Horvath spoke of what many during public comment mentioned was that no one had any answers when residents asked who was responsible.

“I have a daughter to take to school,” he said. “I walk a block and a half while being exposed to rebar, with open city lines showing, while navigating through six inches of mud, you have a serious problem, and all I get out of JCR is excuses. I’m afraid we’re going to put the hammer down on them, because it’s going to be rushed, because they rushed it, because they spent four months creating a s— show.”

Casey Jones, contractor and owner of JCR approached the podium, and residents in the crowd began throwing out comments, questions when the project was going to be completed.

Howe, board member and Chairman of the Commission, reminded the crowd that the public comment period was over.

Jones apologized to the crowd, “I don’t know if everyone knows that this is actually two projects, and there was a two-month break.”

Jones went on to explain that a lot of the issues they were having we’re the measurements of how far down they were to remove the dirt, noting that some of the water lines were so shallow, it caused lines to break.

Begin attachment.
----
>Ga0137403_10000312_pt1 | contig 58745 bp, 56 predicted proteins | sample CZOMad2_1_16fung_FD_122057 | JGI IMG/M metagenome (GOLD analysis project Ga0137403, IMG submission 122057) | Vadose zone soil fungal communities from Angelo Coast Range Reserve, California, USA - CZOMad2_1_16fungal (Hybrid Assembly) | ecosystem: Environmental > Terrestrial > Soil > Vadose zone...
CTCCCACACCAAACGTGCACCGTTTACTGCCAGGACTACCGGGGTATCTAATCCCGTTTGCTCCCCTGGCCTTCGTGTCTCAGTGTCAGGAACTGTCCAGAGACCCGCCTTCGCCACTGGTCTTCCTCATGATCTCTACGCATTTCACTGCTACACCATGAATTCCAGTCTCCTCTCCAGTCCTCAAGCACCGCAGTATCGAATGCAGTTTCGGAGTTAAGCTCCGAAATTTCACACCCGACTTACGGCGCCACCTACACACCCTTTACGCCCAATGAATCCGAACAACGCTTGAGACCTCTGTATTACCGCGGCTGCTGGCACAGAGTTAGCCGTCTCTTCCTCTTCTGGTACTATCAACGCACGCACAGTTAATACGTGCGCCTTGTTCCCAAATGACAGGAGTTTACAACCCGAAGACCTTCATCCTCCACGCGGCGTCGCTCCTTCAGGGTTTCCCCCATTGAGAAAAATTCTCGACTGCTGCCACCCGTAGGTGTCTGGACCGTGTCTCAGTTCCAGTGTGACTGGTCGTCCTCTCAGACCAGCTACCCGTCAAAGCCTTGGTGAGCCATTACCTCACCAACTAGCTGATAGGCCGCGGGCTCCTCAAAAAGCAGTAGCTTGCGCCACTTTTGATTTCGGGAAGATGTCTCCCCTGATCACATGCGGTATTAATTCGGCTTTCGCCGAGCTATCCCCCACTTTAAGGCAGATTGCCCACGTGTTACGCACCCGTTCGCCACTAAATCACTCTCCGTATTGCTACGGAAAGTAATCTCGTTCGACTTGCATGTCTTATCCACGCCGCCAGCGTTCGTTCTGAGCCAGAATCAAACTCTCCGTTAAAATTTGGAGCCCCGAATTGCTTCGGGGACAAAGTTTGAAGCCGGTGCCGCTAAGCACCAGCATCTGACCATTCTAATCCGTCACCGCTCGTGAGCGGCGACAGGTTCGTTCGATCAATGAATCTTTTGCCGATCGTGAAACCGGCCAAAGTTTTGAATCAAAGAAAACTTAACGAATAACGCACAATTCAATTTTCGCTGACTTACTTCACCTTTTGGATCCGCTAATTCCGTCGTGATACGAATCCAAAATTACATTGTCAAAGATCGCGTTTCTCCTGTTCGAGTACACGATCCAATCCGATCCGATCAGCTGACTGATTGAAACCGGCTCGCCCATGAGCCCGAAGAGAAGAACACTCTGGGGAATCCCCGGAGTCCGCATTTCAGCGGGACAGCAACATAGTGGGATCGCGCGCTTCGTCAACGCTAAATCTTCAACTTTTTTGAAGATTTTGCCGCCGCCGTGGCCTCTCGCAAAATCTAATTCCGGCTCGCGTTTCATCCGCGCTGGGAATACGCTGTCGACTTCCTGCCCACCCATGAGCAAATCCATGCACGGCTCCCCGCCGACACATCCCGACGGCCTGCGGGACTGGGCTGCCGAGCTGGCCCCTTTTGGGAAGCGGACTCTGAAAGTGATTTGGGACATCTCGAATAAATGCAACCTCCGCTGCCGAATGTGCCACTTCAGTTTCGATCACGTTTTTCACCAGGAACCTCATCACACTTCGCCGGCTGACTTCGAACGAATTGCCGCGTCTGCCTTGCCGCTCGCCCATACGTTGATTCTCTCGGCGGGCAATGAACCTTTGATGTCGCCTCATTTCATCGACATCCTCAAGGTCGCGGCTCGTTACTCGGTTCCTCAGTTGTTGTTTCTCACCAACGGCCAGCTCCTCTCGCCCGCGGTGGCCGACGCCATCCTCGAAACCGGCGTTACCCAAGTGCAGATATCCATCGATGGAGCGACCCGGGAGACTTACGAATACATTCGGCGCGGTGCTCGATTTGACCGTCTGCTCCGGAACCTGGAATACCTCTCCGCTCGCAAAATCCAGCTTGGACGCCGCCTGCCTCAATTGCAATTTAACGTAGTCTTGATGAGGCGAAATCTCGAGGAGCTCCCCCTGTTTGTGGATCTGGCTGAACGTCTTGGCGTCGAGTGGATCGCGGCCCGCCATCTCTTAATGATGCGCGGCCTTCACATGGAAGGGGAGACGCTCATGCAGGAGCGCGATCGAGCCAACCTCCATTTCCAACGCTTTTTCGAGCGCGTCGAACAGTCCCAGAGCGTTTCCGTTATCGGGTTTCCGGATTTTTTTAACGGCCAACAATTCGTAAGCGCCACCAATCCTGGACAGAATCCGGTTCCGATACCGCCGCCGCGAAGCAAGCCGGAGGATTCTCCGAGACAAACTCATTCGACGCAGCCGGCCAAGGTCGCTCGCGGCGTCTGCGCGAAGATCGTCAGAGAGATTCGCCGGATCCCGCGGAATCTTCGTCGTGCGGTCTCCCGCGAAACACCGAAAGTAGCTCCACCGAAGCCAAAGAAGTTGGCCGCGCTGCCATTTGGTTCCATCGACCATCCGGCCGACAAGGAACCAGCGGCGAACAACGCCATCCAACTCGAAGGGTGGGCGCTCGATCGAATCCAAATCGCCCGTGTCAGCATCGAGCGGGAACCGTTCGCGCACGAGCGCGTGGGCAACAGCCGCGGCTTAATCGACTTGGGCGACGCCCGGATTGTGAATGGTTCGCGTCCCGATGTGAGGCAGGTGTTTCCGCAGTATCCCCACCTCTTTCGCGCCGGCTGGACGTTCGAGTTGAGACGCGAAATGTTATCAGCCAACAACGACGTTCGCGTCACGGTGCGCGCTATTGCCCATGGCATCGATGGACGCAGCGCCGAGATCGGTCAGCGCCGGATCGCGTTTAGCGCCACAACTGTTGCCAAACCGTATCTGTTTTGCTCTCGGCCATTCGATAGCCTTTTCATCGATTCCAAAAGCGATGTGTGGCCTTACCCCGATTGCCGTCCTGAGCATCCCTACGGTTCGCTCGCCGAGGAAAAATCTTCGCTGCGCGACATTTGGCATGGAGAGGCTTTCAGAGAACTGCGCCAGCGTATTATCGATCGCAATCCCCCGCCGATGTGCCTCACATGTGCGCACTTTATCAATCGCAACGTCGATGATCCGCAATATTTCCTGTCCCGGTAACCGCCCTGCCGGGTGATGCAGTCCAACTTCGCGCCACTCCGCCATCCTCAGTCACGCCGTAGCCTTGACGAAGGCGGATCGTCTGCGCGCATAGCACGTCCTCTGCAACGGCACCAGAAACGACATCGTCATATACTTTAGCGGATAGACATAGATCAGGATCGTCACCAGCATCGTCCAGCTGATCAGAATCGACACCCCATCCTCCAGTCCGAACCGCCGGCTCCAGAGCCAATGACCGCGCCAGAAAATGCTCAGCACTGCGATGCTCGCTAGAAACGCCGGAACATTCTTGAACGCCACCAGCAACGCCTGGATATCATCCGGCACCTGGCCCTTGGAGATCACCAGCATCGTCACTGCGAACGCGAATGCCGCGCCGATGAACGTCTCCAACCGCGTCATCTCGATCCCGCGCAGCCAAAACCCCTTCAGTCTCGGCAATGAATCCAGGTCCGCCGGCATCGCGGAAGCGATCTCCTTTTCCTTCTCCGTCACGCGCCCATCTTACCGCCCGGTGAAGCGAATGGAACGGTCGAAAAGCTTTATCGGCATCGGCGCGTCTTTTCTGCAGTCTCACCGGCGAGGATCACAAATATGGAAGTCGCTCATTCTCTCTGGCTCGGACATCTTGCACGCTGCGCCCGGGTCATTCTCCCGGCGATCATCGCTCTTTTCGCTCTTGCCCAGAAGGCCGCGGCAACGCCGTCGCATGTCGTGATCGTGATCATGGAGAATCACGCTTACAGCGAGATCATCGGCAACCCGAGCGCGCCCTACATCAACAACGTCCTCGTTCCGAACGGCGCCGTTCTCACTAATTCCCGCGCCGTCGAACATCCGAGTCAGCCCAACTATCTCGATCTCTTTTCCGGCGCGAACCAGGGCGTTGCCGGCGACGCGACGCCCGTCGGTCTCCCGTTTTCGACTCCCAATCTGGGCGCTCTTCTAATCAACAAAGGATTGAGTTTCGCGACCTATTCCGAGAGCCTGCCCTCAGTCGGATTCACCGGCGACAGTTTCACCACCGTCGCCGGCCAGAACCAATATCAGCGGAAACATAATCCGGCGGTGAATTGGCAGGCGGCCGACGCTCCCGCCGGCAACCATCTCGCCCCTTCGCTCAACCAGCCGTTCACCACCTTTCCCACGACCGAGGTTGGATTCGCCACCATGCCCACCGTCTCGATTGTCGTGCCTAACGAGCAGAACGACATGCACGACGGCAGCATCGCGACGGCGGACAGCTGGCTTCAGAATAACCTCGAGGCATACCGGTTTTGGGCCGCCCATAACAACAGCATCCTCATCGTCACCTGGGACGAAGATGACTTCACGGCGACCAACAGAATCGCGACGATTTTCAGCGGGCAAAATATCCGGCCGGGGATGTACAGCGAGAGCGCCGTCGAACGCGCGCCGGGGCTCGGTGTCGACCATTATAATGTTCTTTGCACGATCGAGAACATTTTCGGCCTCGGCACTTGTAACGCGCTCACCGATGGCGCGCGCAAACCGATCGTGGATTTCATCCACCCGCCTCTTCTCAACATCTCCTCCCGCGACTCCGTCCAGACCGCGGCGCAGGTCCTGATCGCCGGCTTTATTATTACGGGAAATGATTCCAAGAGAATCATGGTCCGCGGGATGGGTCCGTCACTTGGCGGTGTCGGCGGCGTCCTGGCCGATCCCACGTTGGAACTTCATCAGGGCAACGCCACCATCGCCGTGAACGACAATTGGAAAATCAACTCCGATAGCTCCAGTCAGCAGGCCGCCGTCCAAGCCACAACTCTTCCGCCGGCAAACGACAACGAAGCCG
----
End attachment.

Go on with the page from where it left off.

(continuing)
“That was done by a previous contractor in the 90s,” he said. “Dave Miller has been down there, BJ Almberg has been down there, we have broke surfaces, it is a mess, we have had snow, we are trying to dry things up.

“We are trying to base up the road, but there have been a lot of unknowns.”

White Pine County Regional Transportation Commission Board member Wayne Cameron asked Jones if he could have the project completed in 10 days.

Jones said, “The base and the asphalt will have to go within the next 10 days, the concrete may have to wait until next year.”